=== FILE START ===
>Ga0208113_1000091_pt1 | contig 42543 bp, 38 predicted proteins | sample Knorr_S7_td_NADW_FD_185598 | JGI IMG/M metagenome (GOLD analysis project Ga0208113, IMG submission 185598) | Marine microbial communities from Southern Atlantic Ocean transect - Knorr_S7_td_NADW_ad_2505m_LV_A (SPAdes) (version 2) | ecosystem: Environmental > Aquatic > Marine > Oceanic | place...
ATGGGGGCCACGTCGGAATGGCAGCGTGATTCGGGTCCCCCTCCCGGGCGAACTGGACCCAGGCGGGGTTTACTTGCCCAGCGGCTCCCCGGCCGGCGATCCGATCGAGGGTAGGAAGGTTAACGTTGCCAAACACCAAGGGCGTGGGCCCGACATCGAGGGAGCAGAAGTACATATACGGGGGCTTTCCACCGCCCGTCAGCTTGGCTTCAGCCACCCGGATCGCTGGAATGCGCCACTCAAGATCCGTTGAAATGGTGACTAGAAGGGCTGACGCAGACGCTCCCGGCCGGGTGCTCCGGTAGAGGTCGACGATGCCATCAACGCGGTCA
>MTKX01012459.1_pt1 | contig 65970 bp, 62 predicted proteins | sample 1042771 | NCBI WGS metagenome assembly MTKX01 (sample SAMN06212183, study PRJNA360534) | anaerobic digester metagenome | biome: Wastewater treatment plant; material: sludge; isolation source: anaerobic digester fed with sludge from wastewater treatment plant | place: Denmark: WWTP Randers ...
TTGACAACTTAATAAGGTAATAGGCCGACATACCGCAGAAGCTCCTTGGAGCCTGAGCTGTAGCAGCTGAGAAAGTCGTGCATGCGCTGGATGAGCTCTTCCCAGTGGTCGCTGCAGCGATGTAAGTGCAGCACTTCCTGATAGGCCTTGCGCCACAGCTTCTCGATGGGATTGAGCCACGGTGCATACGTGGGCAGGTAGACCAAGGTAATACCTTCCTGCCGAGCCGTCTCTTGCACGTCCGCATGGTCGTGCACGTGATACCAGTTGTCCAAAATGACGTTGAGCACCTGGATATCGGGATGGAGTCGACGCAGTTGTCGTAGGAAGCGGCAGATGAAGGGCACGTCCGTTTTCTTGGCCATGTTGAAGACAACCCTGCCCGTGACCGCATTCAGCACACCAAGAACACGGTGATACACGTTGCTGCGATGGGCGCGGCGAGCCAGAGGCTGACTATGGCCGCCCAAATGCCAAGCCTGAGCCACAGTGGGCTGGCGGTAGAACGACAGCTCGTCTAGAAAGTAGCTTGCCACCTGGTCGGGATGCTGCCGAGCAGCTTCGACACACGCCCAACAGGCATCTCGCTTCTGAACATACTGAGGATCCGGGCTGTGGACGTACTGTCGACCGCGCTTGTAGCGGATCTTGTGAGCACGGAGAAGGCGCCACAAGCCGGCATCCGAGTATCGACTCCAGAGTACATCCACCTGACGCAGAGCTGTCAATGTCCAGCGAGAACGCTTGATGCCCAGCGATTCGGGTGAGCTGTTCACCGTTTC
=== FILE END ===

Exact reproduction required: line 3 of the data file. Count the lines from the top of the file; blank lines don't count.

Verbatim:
>MTKX01012459.1_pt1 | contig 65970 bp, 62 predicted proteins | sample 1042771 | NCBI WGS metagenome assembly MTKX01 (sample SAMN06212183, study PRJNA360534) | anaerobic digester metagenome | biome: Wastewater treatment plant; material: sludge; isolation source: anaerobic digester fed with sludge from wastewater treatment plant | place: Denmark: WWTP Randers ...